190 :: 11 September – A MUSIC IN BALI (part 1)

190 :: 11 September – A MUSIC IN BALI (part 1)


This week, the first of three programs in preparation for Evan Ziporyn’s A HOUSE IN BALI at UC Berkeley Cal Performances (September 26/27):

Gamelan Mitra Kusuma: Pendet    (excerpt) – on Archive.org

Colin McPhee: Tabuh-Tabuhan
Howard Hanson, cond; Eastman-Rochester Orchestra; Mercury 434310 (1956/1992)

Evan Ziporyn: Ngaben (for Sari Club)
Gamelan Galak TIka; New Albion NA128 (2005)

Jeff Morris: Rain (1987) for Javanese Gamelan
Gamelan Pacifica; What Next/Nonsequitur WN0016 (1994) – iTunes

Evan Ziporyn:  Pondok (section I)
Sarah Cahill, piano;  New Albion NA128 (2005)

McPhee describes his first encounter with music in Bali:

As I listened from the house, the music was simply a delicious confusion, a stragely sensuous and quite unfathomable art, mysteriously aerial, aeolian, filled with joy and radiance. Each night as the music started up I experienced the same sensation of freedom and indescribable freshness. There was none of the perfume and sultriness of so much music in the East, for there is nothing purer than the bright, clean sound of metal, cool and ringing and dissolving in the air. Nor was it personal and romantic, in the manner of our own effusive music, but rather, sound broken up into beautiful patterns.

It was, however, more than this, as I was to find out. Already I began to have a feeling of form and elaborate architecture. Gradually, the music revealed itself as being composed, as it were, of different strata of sound. Over a slow and chantlike bass that hummed with curious penetration the melody moved in the middle register, fluid, free, appearing and vanishing in the incessant, shimmering arabesques that rang high in the treble as though beaten out on a thousand little anvils. Gongs of different sizes punctuated this stream of sound, divided and subdivided it into sections and inner sections, giving it metre and meaning. Through all this came the rapid and ever-changing beat of the drums, throbbing softly, or suddenly ringing out with sharp accents. They beat in perpetual cross-rhythm, negating the regular flow of the music, disturbing the balance, adding a tension and excitement which came to rest only with the cadence that marked the end of a section in the music.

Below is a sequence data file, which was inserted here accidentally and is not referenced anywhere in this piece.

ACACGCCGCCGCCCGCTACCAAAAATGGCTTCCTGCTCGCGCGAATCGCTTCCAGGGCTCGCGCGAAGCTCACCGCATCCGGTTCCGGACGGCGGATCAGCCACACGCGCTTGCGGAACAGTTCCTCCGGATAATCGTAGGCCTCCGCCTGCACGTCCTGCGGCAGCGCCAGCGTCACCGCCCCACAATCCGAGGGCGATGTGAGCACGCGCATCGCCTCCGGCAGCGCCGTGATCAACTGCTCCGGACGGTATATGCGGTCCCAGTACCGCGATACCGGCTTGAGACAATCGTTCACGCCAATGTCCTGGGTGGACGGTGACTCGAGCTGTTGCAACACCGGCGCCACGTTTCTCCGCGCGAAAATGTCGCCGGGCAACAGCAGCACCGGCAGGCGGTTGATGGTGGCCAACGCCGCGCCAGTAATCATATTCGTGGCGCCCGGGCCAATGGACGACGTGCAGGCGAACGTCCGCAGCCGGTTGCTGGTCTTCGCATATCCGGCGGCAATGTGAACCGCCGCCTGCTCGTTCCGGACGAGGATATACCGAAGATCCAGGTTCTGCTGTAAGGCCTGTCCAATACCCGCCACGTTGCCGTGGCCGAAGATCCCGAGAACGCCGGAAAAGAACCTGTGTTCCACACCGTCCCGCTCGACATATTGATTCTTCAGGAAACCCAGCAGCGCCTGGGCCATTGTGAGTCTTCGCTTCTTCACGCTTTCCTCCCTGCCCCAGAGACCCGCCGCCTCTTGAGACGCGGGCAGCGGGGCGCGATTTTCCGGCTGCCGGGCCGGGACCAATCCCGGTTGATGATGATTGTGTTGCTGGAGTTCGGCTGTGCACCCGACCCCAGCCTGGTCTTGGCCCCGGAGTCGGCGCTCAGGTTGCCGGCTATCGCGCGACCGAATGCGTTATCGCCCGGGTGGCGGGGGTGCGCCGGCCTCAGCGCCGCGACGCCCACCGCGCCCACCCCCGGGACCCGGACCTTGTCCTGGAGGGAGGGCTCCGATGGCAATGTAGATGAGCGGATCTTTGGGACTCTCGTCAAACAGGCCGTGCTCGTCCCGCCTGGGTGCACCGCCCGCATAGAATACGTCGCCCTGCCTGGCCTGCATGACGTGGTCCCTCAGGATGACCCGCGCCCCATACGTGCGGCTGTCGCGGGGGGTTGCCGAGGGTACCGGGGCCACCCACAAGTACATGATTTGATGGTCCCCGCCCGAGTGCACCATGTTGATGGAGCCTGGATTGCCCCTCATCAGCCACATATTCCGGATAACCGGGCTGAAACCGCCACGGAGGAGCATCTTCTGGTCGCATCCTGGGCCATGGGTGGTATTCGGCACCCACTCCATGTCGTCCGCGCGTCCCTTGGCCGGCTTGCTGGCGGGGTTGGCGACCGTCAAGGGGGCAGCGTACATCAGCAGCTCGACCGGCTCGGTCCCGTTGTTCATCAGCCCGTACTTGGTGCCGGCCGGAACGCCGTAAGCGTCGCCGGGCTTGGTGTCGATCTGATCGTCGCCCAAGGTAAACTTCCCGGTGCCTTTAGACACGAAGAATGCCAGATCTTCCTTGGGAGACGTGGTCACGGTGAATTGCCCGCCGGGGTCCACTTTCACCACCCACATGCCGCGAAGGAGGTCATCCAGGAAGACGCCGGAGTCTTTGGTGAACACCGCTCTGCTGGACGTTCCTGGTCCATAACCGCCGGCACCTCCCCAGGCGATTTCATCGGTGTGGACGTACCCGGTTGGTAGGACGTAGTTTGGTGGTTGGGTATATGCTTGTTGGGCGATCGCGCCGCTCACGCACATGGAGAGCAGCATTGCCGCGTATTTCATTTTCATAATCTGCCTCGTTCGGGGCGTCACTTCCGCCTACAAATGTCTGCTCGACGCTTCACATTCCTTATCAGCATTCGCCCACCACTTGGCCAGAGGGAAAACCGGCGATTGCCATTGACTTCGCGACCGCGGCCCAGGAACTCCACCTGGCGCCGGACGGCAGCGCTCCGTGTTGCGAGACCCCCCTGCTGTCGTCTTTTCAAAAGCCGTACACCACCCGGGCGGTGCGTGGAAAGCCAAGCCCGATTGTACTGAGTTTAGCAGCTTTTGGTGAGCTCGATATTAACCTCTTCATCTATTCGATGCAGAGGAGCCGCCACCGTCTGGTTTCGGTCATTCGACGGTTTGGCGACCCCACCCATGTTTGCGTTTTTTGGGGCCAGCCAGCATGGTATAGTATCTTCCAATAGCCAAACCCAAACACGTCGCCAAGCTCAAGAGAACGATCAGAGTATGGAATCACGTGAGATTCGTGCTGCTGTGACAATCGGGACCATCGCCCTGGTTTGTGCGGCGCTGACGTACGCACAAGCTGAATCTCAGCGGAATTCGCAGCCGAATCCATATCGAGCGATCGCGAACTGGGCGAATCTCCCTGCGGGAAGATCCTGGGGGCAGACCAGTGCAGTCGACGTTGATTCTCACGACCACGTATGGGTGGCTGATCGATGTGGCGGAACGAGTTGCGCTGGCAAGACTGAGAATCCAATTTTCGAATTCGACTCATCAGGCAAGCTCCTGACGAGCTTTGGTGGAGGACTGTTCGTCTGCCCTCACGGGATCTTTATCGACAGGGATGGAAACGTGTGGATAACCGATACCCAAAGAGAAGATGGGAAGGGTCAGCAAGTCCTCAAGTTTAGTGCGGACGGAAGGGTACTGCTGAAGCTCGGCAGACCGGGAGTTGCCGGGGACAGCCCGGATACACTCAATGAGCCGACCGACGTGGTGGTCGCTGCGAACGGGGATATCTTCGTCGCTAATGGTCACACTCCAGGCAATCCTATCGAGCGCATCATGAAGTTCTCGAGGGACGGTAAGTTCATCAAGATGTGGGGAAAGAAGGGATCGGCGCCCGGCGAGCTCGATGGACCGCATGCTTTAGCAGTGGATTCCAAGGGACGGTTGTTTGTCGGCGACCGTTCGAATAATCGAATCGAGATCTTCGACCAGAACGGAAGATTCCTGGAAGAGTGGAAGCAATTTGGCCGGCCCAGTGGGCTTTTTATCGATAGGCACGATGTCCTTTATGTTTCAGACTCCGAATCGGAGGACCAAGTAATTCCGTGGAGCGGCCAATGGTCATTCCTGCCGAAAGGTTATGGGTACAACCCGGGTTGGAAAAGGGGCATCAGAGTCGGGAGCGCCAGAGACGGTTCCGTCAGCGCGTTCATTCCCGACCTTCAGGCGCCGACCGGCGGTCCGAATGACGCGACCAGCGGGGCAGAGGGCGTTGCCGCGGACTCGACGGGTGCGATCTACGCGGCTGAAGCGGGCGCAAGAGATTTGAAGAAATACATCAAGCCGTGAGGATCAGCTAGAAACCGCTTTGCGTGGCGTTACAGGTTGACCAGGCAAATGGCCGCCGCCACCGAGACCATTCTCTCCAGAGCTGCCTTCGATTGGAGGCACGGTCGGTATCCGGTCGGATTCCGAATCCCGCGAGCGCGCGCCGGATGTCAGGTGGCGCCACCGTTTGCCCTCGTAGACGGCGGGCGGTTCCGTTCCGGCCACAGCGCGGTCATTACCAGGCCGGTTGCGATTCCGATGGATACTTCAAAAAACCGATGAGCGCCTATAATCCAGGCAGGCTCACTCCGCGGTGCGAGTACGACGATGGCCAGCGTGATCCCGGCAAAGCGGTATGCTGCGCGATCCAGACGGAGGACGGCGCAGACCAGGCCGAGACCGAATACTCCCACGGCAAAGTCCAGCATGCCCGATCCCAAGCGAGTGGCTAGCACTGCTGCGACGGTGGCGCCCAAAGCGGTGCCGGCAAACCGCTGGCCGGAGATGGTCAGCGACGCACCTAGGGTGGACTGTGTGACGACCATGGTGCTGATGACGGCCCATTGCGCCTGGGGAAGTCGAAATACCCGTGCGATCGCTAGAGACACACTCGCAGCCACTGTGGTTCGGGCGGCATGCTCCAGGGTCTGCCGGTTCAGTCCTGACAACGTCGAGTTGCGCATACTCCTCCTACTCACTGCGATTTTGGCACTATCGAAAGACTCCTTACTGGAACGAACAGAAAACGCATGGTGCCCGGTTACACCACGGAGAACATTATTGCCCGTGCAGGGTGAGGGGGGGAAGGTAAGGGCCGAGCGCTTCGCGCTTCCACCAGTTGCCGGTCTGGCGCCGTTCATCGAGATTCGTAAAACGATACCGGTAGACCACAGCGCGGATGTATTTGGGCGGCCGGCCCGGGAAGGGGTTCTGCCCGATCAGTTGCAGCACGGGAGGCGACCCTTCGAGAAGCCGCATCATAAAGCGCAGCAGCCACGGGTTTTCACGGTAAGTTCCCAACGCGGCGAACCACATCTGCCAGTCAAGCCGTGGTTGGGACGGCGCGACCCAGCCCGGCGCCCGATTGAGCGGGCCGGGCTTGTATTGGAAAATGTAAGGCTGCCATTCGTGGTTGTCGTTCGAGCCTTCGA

Tiny cymbals pointed up the rhythm of the drums, emphasized it with their delicate clash, while the smallest of bells trembled as they were shaken, adding a final glitter, contributing shrill overtones that were practically inaudible.

–from A HOUSE IN BALI, Colin McPhee (1947)

Tags: program